If you asked someone 20 years ago to describe what the future might be like, they would probably envision streets full of self-driving electric cars efficiently shuttling us to and from work. In the 2011 State of the Union Address, President Obama set a goal of putting one million electric cars on the road by 2015. Fast-forward to 2015 and we’re more than 880,000 cars short, still sitting in rush hour traffic, crammed between gas-guzzling SUVs. Where are all of the electric cars? Well, it all comes down to the battery.
Invented by Alessandro Volta in 1800, the battery has evolved over the past two centuries from a simple stack of metal plates that could barely produce a spark to a palm-sized chip that can power your tablet for days. There are three necessary components of a battery: the anode, cathode, and electrolyte. The two electrodes—the anode (-) and cathode (+)—undergo reactions in the battery, producing a build up of negatively charged electrons at the anode and positive ions at the cathode. The electrolyte, either a liquid or powder, acts as a barrier that controls the flow of electrons, preventing them from simply flying towards the cathode. Instead, the electrons exit the anode, power a connected device, and return back to the cathode to complete the circuit. The elements that make up the electrodes have different tendencies to gain or lose electrons, or electrode potentials. If the difference in potentials between the anode and cathode is large, then the battery can store more energy. The next two centuries of battery research would maintain this basic three-part design.
The path towards the modern battery made its way through the lab of Charles Tobias, a former professor and chair of chemical engineering at UC Berkeley and founder of the Electrochemical Research Program—the first program of its kind—at Lawrence Berkeley Laboratory (LBL) in 1954. Batteries during this time used aqueous electrolytes, which limited the use of potential battery materials because water reacts explosively with many elements. “In Tobias’s group several students worked with nonaqueous solvents in the hope that more reactive metals, notably alkaline or alkaline earth metals, might be employed as electrode materials,” explains Landolt Dieter, professor emeritus at Ecole Polytechnique Federale de Lausanne and former postdoc under Tobias. The use of nonaqueous solvents as the electrolyte in batteries paved the way for the development of lithium technology, which has revolutionized the portable technology market.
Nearly all hand-held electronic devices currently run on lithium-ion batteries (LIBs). Lithium has a high electron density, which allows LIBs to provide a large energy output relative to their size and weight. This property makes LIBs excellent for use in lightweight smartphones and ultra-thin laptops. Unfortunately, LIBs don’t scale up well. In order to drive an advertised 400 miles on a single charge, a Tesla battery requires a hefty 7,000 individual lithium-ion cells. More affordable cars like the Mitsubishi Mi-EV and the Nissan Leaf can only run for 60-80 miles on a massive battery that covers the entire floor of the car. Researchers will need to engineer the next generation of lightweight, superefficient batteries for more energy-intensive applications such as electric cars and planes.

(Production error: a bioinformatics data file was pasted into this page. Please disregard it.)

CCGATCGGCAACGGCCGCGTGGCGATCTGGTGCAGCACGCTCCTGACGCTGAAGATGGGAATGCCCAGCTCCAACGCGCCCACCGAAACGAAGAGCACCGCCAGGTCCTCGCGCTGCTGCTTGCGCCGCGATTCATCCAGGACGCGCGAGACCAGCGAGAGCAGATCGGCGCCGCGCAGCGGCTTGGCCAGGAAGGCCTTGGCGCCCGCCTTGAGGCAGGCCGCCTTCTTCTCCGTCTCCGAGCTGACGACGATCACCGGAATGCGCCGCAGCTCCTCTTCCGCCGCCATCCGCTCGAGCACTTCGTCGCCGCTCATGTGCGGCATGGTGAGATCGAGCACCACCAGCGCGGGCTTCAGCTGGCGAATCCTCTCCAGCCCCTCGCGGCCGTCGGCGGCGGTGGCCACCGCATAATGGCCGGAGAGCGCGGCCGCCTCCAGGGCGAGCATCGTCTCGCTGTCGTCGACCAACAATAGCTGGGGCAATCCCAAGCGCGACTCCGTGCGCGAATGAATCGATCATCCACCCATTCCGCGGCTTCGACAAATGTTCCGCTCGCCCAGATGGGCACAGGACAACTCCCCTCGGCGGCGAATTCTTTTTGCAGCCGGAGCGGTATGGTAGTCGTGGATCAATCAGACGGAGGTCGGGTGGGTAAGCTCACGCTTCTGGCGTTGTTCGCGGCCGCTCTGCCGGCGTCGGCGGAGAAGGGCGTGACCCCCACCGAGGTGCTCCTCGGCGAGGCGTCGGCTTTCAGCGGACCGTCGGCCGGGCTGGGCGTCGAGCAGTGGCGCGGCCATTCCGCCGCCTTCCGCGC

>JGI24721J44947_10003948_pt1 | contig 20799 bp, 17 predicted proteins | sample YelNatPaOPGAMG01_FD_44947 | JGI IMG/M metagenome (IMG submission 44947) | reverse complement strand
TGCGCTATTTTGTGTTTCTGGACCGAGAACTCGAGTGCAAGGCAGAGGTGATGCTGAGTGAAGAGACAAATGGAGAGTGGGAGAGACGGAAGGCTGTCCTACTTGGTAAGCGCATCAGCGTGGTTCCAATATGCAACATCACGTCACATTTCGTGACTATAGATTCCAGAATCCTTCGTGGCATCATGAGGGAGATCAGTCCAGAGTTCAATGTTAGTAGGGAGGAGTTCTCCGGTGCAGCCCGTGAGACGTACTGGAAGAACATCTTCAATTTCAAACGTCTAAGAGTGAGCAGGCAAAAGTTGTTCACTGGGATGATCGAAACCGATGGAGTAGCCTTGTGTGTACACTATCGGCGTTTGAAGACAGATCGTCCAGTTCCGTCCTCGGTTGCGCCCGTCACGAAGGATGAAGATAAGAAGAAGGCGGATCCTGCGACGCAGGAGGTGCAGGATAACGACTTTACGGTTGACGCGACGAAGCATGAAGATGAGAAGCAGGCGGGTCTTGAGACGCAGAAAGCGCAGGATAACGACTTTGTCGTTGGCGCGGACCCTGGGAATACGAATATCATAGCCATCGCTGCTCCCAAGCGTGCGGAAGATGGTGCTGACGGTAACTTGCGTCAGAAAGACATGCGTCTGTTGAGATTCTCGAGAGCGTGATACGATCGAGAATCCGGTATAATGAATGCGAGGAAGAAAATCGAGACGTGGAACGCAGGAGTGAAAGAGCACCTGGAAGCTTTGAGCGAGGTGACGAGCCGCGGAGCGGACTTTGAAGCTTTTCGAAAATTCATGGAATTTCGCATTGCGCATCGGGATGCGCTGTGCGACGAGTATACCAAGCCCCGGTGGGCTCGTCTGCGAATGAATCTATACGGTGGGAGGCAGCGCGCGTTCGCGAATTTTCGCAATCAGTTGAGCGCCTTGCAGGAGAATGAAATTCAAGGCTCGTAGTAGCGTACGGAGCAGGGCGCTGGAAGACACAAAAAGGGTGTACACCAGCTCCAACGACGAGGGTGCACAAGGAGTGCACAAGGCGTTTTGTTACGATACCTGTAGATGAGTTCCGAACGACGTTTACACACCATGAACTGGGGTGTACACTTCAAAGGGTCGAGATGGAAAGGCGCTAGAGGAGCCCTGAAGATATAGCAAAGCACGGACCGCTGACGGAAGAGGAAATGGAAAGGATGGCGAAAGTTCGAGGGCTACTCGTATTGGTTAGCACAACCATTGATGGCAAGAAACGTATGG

In order to progress beyond LIBs, the Department of Energy (DOE) selected LBL, along with four other national labs, five universities, and four industrial groups, to design and build the next generation of batteries. At LBL, Staff Scientist Dr. Kristin Persson and Research Scientist Dr. Anubhav Jain of the Electrochemical Technologies Group are using high-throughput computational modeling to sift through tens of thousands of possible compounds to identify promising electrode and electrolyte materials. After identifying the top candidates, their suggestions will then shape the research of other labs. To compliment the identification of new compounds, another staff scientist at LBL, Dr. Gao Liu, has designed a new type of glue that not only holds the electrode materials together, but also allows the anode to expand as the battery charges. The newfound flexibility can increase energy storage capacity by 30 percent. This eclectic assortment of research could come together to re-engineer every aspect of the battery.
The DOE aspires to have a battery that can store five times the energy of the current technology at a fifth of the cost by 2017. Now, with only two years left to reach this ambitious goal, it’s another waiting game. Will electric cars soon be a common sight on American streets? If researchers at LBL have anything to do with it, we should be hopeful.